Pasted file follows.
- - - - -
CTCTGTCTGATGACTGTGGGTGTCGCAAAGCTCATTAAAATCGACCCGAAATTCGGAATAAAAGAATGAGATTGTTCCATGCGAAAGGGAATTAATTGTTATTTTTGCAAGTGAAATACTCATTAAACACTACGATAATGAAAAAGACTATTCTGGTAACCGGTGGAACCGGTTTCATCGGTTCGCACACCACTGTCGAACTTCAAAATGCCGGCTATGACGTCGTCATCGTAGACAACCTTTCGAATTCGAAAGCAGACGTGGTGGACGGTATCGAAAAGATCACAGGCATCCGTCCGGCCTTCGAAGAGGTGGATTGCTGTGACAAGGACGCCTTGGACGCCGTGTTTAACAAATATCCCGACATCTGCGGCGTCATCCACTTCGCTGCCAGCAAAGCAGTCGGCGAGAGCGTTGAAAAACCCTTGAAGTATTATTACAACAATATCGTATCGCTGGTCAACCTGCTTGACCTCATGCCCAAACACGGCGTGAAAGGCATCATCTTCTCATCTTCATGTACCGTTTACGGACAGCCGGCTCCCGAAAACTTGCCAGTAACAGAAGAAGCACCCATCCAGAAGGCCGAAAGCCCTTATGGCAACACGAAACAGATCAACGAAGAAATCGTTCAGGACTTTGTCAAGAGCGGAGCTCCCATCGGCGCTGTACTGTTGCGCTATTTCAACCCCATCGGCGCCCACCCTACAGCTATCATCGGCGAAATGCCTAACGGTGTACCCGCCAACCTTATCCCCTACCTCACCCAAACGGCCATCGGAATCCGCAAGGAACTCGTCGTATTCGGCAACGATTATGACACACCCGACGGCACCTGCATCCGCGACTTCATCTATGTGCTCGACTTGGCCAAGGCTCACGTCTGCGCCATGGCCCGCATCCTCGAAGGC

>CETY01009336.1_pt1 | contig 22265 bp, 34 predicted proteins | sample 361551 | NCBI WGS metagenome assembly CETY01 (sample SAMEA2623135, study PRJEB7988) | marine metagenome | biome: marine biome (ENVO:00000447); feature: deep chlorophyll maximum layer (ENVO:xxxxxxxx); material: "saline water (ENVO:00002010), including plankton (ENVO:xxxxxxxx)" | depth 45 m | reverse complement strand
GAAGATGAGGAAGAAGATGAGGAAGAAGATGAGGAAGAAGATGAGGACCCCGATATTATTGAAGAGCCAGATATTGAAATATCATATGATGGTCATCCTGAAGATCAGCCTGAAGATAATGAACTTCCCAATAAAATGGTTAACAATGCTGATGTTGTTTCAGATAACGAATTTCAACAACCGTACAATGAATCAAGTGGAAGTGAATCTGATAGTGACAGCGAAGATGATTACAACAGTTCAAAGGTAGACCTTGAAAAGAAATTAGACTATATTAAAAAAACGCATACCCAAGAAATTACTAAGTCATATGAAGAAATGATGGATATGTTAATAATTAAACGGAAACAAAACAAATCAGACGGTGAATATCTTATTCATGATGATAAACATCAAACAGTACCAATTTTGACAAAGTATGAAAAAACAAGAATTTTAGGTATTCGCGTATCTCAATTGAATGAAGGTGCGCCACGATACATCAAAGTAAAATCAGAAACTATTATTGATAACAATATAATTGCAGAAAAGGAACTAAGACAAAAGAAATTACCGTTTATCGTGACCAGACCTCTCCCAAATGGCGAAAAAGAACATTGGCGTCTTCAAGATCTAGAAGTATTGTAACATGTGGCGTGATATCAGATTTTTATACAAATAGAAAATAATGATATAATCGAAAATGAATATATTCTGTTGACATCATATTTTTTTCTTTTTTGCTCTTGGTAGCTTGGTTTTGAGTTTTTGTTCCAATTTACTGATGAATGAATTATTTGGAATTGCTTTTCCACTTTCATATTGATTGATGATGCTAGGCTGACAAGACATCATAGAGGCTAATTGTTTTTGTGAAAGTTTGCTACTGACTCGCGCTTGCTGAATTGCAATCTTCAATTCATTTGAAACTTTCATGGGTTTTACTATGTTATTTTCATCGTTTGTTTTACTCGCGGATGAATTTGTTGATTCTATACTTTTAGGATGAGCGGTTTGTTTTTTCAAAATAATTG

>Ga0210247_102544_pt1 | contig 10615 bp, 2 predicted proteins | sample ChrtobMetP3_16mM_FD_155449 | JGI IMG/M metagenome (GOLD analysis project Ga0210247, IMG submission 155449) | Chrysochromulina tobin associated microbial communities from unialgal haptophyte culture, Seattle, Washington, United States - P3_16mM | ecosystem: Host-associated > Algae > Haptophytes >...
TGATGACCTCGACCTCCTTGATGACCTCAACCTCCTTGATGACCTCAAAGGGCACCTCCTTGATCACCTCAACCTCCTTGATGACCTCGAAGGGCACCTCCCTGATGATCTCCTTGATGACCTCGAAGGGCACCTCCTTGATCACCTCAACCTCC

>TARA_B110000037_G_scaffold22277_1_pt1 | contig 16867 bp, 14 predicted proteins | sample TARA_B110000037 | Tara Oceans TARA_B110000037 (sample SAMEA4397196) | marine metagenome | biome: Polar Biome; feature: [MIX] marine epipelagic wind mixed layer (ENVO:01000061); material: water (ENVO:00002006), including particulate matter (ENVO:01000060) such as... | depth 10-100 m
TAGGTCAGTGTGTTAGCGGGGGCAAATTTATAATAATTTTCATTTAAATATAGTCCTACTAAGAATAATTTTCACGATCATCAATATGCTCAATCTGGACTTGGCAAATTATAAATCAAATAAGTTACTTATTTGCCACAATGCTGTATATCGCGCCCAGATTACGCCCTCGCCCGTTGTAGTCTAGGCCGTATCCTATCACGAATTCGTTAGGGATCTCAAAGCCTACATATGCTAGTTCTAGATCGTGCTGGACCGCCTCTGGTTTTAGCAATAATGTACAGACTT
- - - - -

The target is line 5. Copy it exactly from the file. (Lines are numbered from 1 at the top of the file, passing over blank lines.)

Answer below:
TGATGACCTCGACCTCCTTGATGACCTCAACCTCCTTGATGACCTCAAAGGGCACCTCCTTGATCACCTCAACCTCCTTGATGACCTCGAAGGGCACCTCCCTGATGATCTCCTTGATGACCTCGAAGGGCACCTCCTTGATCACCTCAACCTCC